An additional cutting method, not listed by Ernie, is a thin kerf disk mounted in a hand held angle grinder. There are some situations that call for this approach but in addition to the grinding dust there is a level of danger from the dust and spinning unmounted wheel that does not exist with a cold cut saw. The wheel could kick back and/or disintegrate so caution is needed.
Ernie's right about the dry cut saw. They are the best things since sliced bread. On a recent project, I had to cut-off 1" X 6" steel and the saw went through just fine. These saws produce a pile of small chips but no dust and few sparks so fire hazard is much less of an issue. Also, once the cut is complete, the metal is cold and can be picked up by muleskin--ungloved hand--unlike the hotter-than-heck cut-off results of abrasive cutting. This saves time in the shop.
Your question wasn't 'mildly' welding related. Cutting and fit-up usually take more time than the actual welding!
Ciao, David Todtman
Reply to
David Todtman
oxy/acet torch.
Angle grinder with disks to cut or wheel to clean up the oxy/acet cuts.
Ernie Leimkuhler wrote in message >
Reply to
Dan Caster
I didn't mention the cut-off disk in a grinder or a torch because I was trying to stick with practical methods to cut stock in a fab shop.
Cut-off disks are great for metal surgury, but I would not classify them as a good method for cutting 100 pieces of steel tube.
Torch cutting works well for large steel sections, or cutting shapes from plate steel, but once again it kind of sucks for cutting thin wall tube.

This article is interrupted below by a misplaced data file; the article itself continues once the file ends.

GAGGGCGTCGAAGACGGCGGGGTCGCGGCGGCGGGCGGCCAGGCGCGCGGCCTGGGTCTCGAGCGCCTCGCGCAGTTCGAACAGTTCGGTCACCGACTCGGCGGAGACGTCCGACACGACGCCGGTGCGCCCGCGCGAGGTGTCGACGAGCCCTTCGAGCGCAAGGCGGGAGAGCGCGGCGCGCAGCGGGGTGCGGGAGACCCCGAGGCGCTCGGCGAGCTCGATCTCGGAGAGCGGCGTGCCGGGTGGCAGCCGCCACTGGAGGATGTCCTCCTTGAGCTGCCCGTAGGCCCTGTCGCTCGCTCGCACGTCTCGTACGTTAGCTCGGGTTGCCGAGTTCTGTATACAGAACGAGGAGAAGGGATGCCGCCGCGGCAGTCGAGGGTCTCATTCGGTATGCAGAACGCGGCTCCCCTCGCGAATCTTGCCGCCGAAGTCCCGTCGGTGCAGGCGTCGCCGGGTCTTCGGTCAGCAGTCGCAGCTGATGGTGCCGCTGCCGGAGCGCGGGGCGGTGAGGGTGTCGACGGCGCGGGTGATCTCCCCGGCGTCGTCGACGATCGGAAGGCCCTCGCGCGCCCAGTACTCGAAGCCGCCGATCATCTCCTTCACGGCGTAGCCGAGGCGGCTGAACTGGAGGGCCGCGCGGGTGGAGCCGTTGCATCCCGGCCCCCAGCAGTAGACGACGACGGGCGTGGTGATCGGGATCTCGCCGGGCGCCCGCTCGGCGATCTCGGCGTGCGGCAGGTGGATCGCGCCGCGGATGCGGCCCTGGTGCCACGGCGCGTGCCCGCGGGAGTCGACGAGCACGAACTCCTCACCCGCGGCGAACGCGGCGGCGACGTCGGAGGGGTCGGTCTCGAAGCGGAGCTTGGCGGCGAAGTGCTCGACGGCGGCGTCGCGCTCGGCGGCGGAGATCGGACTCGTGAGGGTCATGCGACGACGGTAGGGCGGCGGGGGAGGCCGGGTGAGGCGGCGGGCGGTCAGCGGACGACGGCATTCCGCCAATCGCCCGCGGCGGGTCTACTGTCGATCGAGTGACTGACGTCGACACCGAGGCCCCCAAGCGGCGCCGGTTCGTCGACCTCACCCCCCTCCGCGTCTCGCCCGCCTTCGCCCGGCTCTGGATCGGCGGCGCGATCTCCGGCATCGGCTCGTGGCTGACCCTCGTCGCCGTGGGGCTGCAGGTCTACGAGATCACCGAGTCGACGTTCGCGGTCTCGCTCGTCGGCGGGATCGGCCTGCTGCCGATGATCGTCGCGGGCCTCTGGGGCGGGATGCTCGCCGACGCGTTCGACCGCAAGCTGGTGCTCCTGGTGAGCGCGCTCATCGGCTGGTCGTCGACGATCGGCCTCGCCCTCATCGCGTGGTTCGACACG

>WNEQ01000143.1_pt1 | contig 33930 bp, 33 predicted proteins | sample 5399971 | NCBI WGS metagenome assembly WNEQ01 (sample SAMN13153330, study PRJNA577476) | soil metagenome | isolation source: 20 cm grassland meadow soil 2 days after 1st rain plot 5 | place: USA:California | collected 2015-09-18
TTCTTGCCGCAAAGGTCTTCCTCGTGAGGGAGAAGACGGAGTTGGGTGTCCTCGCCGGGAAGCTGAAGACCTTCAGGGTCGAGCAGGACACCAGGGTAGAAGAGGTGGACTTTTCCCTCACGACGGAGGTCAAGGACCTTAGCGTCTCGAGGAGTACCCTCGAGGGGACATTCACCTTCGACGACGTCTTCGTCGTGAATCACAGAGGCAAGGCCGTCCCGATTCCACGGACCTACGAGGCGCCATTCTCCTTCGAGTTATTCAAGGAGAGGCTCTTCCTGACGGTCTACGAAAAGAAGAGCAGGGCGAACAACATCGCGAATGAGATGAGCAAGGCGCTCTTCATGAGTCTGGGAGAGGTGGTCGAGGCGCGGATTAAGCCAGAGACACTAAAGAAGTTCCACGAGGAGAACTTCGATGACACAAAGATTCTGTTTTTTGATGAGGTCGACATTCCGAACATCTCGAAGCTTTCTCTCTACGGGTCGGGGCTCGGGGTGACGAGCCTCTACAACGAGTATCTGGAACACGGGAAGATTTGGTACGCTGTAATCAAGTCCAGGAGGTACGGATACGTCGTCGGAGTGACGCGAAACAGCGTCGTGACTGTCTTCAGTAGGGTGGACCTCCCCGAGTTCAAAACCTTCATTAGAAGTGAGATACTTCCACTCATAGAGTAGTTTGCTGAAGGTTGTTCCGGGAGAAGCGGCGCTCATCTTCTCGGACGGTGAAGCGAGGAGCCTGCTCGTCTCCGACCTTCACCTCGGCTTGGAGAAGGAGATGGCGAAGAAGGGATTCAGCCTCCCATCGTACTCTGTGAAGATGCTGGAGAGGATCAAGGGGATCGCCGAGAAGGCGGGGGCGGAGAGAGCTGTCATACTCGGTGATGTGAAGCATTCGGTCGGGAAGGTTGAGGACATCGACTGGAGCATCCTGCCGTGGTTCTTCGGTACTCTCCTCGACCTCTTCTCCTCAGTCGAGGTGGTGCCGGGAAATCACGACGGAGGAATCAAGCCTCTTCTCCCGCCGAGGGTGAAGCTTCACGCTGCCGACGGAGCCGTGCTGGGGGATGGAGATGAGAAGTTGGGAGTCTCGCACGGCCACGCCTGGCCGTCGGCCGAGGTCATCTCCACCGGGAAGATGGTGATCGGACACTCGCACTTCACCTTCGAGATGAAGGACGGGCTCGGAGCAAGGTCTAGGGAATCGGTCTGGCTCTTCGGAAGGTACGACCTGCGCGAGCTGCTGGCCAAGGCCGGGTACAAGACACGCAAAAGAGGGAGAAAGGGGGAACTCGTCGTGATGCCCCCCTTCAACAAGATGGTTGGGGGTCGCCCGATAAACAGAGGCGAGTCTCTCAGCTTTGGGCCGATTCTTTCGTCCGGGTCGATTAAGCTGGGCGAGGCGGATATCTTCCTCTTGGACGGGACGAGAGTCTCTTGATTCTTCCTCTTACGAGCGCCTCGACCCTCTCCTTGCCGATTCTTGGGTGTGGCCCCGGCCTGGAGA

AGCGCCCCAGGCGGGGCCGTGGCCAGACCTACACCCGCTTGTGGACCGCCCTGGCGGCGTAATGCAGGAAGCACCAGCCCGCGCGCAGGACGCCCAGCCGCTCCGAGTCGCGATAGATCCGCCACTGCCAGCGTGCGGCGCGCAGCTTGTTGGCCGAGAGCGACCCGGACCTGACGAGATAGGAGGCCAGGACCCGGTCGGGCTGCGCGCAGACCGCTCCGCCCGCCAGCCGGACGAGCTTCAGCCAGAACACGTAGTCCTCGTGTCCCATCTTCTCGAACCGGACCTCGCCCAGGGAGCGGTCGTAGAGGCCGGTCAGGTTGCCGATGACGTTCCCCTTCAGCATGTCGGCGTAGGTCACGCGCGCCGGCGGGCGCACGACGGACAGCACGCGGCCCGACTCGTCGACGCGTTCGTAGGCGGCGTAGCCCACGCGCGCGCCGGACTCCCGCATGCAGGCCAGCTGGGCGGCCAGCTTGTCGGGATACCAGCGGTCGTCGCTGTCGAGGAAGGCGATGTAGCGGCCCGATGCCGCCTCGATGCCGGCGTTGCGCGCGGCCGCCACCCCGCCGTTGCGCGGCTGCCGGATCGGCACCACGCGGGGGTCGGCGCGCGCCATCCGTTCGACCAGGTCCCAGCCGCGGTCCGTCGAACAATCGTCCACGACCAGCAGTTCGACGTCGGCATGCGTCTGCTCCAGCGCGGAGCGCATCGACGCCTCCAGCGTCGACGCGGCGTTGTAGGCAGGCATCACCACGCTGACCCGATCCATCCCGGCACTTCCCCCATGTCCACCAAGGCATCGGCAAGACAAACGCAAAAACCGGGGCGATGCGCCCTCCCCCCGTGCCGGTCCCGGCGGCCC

Reply to
Ernie Leimkuhler
"$200" 4x6 horizontal/vertical bandsaw with a good bi-metal blade. Ernie mentioned it amongst the others but I'll just add that I have a plasma cutter, the bandsaw a small abrasive cutoff wheel and a few hacksaws. The bandsaw does 90% or more of the stock cutting in my (home) shop. Second is the plasma.
Note that a number of the suggestions are restricted as to what metals they can handle.
Reply to
Ted Edwards
I would think a chop saw with an abrasive blade would be the "cat-ass" easiest way to cut what your asking. Go buy the cheap one at Harbor Freight and get after it!
They are good for more than just metal. One time we installed 25 miles (yes miles) of irrigation for an orchard. It, of course was PVC, but we used a table set up with the chop saw to cut risers to length. The abrasive blade did a beautiful job and never even wore down with the soft plastic. Works with masonry, too, but your better off with a different blade.
Bottom line is you will get the cleanest, fastest cut for thin walled stuff this way.
Reply to
I picked up a Makita "cold saw" with a metal blade (carbide) today, for $412.00. Cuts through small stock like a knife through warm butter.
Reply to
Randy Howard
I have most of the items mentioned in this post. My bandsaw gets the most use, but I recently picked up a plate shear ( price $72.00) and I tell you what...that is the only way to cut small stock. Mine cuts up to 1/4 inch by 3 inch flat stock and will cut 1/2 inch round stock. If you do any small stuff..look into a, easy, clean,
> > I picked up a Makita "cold saw" with a metal blade (carbide) today, for > $412.00. Cuts through small stock like a knife through warm butter.
Reply to
This plate shear sounds very interesting. I'd like to hear more about these tools. I have a OA setup, grinders and a cut off saw but this seems to fill a "clean cut" nitch that the other tools I have don't. One question I have is how much steel can you cut before replacing the blade. I realize it would vary based on what you cut. I'm just trying to get a general idea.